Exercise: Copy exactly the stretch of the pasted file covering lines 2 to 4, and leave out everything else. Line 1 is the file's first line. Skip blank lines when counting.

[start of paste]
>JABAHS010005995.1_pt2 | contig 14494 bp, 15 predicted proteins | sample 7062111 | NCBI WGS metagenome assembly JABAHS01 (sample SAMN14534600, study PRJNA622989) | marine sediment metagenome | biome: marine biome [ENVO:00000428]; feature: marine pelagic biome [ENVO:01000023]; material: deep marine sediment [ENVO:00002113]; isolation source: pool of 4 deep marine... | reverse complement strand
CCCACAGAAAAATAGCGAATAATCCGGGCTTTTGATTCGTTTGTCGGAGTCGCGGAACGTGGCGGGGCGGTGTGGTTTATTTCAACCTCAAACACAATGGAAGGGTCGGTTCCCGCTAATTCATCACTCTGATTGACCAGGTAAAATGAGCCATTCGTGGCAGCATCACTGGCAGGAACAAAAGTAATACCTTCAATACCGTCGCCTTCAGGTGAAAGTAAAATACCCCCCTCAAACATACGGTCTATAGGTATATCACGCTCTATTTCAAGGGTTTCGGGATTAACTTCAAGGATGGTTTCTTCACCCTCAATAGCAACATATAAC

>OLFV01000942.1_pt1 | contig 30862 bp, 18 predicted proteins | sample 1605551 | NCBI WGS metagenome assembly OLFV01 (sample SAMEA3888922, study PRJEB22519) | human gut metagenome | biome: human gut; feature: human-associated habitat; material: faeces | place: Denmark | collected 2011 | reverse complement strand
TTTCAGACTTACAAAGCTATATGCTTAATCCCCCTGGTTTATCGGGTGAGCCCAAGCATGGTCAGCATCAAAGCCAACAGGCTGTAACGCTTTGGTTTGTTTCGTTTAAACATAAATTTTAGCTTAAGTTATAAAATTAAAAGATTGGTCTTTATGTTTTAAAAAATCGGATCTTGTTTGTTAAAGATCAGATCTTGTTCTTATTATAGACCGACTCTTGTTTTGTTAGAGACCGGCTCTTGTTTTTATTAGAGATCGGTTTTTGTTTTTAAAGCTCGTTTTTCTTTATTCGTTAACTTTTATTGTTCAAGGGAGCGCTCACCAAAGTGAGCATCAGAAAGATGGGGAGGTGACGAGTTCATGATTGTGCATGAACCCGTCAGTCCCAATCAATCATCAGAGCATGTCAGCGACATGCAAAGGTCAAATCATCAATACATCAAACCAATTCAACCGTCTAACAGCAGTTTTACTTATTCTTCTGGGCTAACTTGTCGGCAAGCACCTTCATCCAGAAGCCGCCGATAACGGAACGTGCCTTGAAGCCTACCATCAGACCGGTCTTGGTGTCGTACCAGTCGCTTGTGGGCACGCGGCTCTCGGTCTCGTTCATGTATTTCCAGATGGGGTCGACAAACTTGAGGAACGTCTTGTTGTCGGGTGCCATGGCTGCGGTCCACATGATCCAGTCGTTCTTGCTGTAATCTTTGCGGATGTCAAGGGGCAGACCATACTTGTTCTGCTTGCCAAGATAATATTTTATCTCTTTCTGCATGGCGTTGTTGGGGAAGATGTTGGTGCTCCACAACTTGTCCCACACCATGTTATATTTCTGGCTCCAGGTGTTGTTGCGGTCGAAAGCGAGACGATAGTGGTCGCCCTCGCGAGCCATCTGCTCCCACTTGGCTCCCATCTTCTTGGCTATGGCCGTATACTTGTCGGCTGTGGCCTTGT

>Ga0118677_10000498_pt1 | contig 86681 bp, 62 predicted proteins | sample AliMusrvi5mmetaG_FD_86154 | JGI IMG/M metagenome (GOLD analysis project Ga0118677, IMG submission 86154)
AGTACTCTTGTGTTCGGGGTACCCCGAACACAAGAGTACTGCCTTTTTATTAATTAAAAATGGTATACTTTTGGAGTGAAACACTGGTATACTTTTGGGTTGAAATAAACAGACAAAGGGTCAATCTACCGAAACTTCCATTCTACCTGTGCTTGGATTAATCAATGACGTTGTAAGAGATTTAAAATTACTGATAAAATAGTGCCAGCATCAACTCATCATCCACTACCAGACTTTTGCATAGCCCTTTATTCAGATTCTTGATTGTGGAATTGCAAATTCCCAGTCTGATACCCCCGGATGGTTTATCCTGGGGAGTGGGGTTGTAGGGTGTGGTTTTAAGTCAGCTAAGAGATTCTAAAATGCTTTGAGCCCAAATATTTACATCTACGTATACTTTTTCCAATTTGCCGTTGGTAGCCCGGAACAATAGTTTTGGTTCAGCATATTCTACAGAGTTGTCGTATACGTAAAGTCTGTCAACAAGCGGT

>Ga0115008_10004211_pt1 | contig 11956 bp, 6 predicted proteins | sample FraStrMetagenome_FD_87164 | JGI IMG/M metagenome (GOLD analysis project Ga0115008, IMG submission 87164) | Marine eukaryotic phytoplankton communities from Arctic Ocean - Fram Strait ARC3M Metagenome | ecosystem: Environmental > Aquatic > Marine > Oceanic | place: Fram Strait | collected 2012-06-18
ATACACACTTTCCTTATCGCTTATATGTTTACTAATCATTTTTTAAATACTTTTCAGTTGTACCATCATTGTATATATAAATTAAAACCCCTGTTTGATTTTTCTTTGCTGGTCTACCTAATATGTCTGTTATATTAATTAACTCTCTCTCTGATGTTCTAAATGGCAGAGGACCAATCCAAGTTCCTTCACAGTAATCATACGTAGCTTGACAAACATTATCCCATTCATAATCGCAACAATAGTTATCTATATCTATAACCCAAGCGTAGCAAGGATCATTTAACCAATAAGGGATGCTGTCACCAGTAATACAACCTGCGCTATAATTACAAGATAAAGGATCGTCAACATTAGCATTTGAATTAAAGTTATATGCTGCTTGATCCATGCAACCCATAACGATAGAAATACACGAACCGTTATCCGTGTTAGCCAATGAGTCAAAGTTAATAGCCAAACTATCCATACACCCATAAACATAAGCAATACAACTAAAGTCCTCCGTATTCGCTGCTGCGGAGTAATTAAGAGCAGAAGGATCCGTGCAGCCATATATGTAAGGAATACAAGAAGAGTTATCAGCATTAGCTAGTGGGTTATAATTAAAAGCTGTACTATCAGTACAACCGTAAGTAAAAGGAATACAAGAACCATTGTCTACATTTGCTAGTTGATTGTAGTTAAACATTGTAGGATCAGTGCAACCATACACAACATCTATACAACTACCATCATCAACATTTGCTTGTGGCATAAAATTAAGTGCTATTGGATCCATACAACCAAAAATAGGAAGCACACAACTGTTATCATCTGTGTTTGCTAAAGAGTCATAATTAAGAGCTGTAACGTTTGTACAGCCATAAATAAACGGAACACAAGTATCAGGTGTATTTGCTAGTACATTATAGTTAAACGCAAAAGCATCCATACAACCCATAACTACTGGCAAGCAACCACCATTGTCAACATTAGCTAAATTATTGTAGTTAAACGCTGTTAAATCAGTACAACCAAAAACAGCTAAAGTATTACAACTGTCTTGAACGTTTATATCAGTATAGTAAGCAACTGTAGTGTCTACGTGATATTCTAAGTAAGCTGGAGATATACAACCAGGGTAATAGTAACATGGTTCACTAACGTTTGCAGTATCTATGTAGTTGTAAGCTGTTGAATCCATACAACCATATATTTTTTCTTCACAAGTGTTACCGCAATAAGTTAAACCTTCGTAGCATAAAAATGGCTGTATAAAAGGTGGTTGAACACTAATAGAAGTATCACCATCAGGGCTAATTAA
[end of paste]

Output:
CCCACAGAAAAATAGCGAATAATCCGGGCTTTTGATTCGTTTGTCGGAGTCGCGGAACGTGGCGGGGCGGTGTGGTTTATTTCAACCTCAAACACAATGGAAGGGTCGGTTCCCGCTAATTCATCACTCTGATTGACCAGGTAAAATGAGCCATTCGTGGCAGCATCACTGGCAGGAACAAAAGTAATACCTTCAATACCGTCGCCTTCAGGTGAAAGTAAAATACCCCCCTCAAACATACGGTCTATAGGTATATCACGCTCTATTTCAAGGGTTTCGGGATTAACTTCAAGGATGGTTTCTTCACCCTCAATAGCAACATATAAC

>OLFV01000942.1_pt1 | contig 30862 bp, 18 predicted proteins | sample 1605551 | NCBI WGS metagenome assembly OLFV01 (sample SAMEA3888922, study PRJEB22519) | human gut metagenome | biome: human gut; feature: human-associated habitat; material: faeces | place: Denmark | collected 2011 | reverse complement strand
TTTCAGACTTACAAAGCTATATGCTTAATCCCCCTGGTTTATCGGGTGAGCCCAAGCATGGTCAGCATCAAAGCCAACAGGCTGTAACGCTTTGGTTTGTTTCGTTTAAACATAAATTTTAGCTTAAGTTATAAAATTAAAAGATTGGTCTTTATGTTTTAAAAAATCGGATCTTGTTTGTTAAAGATCAGATCTTGTTCTTATTATAGACCGACTCTTGTTTTGTTAGAGACCGGCTCTTGTTTTTATTAGAGATCGGTTTTTGTTTTTAAAGCTCGTTTTTCTTTATTCGTTAACTTTTATTGTTCAAGGGAGCGCTCACCAAAGTGAGCATCAGAAAGATGGGGAGGTGACGAGTTCATGATTGTGCATGAACCCGTCAGTCCCAATCAATCATCAGAGCATGTCAGCGACATGCAAAGGTCAAATCATCAATACATCAAACCAATTCAACCGTCTAACAGCAGTTTTACTTATTCTTCTGGGCTAACTTGTCGGCAAGCACCTTCATCCAGAAGCCGCCGATAACGGAACGTGCCTTGAAGCCTACCATCAGACCGGTCTTGGTGTCGTACCAGTCGCTTGTGGGCACGCGGCTCTCGGTCTCGTTCATGTATTTCCAGATGGGGTCGACAAACTTGAGGAACGTCTTGTTGTCGGGTGCCATGGCTGCGGTCCACATGATCCAGTCGTTCTTGCTGTAATCTTTGCGGATGTCAAGGGGCAGACCATACTTGTTCTGCTTGCCAAGATAATATTTTATCTCTTTCTGCATGGCGTTGTTGGGGAAGATGTTGGTGCTCCACAACTTGTCCCACACCATGTTATATTTCTGGCTCCAGGTGTTGTTGCGGTCGAAAGCGAGACGATAGTGGTCGCCCTCGCGAGCCATCTGCTCCCACTTGGCTCCCATCTTCTTGGCTATGGCCGTATACTTGTCGGCTGTGGCCTTGT